Without NCQ it may take 3 minutes to open notepad AND finish copying the file.
    With NCQ it may take 2 minutes 50 seconds to open notepad AND finish copying the file.
    In this example the overall speed was 6% faster, but the notepad could be 50 times slower.
    When posting theories like that, please state them as theories or opinion, not as accepted fact. Otherwise you may confuse whoever asked the question in the first place and they may end up believing this as fact.

    @xerces8
    I am using AHCI on my Asus P5k-E Wifi/AP which has an ICH9R
    I will see if I can reproduce your problem.
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    Re: Slower concurrent disk access with NCQ ?

    Badass, arthurleung was close to what I understand to be the way that NCQ works, and I think we all understand that no matter how good Hexites might seem, this is internets.

    NCQ queues commands in order of least disk head movement. It has no idea about the priority of these commands aside from where they want to access on the disk. As such, it will place the contiguous file copy requests before the smaller, located elsewhere, read requests for launching programs.

    NCQ is a multi-user (process) server-grade technology, that comes into it's own when a large number of drive read/write requests are made in a highly scattered pattern, all over the platters. Unless you are using raid (which can benefit some, I believe), or running dozens of programs all wanting access to different areas of the drive, then you will not see any real benefit, and could well find that for practical usage, it orders commands in a manner which, although improving total response time, slows down the more time-critical requests, worsening performance.

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    Re: Slower concurrent disk access with NCQ ?

    Quote Originally Posted by Rosaline View Post
    Badass, arthurleung was close to what I understand to be the way that NCQ works, and I think we all understand that no matter how good Hexites might seem, this is internets.

    NCQ queues commands in order of least disk head movement. It has no idea about the priority of these commands aside from where they want to access on the disk. As such, it will place the contiguous file copy requests before the smaller, located elsewhere, read requests for launching programs.

    NCQ is a multi-user (process) server-grade technology, that comes into it's own when a large number of drive read/write requests are made in a highly scattered pattern, all over the platters. Unless you are using raid (which can benefit some, I believe), or running dozens of programs all wanting access to different areas of the drive, then you will not see any real benefit, and could well find that for practical usage, it orders commands in a manner which, although improving total response time, slows down the more time-critical requests, worsening performance.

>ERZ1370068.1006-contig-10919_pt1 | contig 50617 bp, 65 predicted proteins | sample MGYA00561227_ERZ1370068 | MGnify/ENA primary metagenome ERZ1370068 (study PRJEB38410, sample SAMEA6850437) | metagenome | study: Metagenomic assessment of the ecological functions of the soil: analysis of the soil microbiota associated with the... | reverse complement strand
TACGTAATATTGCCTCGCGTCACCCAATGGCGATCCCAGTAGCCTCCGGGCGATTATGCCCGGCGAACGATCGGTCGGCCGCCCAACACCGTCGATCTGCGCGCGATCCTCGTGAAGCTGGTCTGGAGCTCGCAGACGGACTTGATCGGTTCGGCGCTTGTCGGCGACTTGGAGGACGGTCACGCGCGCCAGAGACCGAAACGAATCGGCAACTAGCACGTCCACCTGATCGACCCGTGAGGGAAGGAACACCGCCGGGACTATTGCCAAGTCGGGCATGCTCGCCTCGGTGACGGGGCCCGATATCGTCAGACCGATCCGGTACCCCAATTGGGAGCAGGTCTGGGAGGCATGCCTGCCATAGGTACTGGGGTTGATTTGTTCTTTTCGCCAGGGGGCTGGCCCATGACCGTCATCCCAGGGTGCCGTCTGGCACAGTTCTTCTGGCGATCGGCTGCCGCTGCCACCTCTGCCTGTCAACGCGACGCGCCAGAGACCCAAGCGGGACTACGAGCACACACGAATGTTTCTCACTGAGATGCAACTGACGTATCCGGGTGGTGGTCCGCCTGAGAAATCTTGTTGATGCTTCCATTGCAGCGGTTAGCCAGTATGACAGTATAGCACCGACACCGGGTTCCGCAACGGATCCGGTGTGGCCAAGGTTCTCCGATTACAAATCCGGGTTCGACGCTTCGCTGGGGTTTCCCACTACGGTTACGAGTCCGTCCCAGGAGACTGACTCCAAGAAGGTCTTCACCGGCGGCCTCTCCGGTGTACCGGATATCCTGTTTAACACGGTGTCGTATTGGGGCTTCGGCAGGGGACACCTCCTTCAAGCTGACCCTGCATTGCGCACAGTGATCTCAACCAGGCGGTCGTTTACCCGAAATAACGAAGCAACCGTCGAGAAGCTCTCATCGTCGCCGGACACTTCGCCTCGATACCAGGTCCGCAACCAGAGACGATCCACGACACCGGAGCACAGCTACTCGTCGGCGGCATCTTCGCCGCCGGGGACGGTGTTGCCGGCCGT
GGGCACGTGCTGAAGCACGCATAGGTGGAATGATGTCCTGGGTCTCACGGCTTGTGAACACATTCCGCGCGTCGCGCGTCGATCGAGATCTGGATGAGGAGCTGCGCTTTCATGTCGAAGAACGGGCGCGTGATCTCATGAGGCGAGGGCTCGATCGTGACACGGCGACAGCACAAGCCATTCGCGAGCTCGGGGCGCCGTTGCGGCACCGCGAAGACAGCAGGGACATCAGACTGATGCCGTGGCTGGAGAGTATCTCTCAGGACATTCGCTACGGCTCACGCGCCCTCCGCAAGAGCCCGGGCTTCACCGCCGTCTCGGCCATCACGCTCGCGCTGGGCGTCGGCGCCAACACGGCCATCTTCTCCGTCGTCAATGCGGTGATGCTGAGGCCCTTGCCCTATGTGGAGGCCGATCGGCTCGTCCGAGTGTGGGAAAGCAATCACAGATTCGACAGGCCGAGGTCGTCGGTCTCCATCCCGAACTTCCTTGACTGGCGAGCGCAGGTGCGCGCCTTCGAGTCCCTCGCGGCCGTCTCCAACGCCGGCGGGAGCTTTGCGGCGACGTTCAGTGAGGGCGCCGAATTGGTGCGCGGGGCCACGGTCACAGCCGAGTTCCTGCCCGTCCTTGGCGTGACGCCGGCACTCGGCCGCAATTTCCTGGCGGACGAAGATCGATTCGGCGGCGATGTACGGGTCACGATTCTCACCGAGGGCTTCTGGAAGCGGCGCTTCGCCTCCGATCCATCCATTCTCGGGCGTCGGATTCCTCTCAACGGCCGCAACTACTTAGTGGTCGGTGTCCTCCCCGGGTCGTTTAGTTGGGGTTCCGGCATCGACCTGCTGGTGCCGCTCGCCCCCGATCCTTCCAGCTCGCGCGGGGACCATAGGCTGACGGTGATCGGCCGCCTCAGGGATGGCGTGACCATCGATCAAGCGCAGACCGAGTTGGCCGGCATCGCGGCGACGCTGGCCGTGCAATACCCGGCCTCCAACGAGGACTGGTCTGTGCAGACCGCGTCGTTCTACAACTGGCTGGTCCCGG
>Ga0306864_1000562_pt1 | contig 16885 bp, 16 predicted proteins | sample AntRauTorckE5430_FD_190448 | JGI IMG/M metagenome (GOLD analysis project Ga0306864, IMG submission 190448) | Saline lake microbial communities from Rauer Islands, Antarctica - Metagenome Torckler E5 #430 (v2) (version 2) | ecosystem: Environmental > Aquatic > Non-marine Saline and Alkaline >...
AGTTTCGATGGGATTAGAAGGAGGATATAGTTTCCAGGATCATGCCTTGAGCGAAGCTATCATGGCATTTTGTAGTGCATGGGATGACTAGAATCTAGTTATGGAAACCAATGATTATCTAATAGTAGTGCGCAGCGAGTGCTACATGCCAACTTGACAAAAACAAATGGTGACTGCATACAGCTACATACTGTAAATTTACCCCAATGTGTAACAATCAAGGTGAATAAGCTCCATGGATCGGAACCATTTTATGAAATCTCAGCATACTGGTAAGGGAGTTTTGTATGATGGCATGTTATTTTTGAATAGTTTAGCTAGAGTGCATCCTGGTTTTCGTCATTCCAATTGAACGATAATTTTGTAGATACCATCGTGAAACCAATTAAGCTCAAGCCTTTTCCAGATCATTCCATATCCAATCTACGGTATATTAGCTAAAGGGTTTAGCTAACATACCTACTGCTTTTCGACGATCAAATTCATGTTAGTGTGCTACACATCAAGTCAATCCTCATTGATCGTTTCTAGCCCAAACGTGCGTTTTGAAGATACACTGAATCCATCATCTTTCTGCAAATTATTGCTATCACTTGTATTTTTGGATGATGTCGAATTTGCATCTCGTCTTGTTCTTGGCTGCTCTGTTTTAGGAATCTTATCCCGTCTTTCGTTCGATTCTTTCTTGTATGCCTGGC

The theory although relevant has been incorrectly applied. The cause of the OP's problem is most certainly not NCQ. NCQ can and does slow down accessing of data when there is only 1 program requesting data, however we are talking about small percentage differences here. I have seen direct comparisons.
    When more than 1 program is accessing the disk, NCQ compared to non NCQ will always speed up both programs.* Once again, I have seen the graphs - they were linked from this forum but I cant find them.

    I have been unable to reproduce the notepad problem on my PC running in AHCI mode.
    In fact, copying 2 very large files simultaneously on my machine made the HDD's thrash like buggery and the rate dropped from a sustained 75MB/sec to appx 45-60 MB/sec. Worst case scenario was 10MB/sec for the slowest transfer when transferring 3 files simultaneously. Word opened almost instantly in all cases.
    My test is not that scientific though since Vista was keeping the files in RAM after copying massively speedikng things up so I had to use several different large files to get around this.


    *i.e.
    Opening of wordpad when copying large file without NCQ may take 3 seconds, file copy takes 2 minutes. With NCQ, the file copy will take less than 2 minutes and wordpad will take less than 3 seconds to load.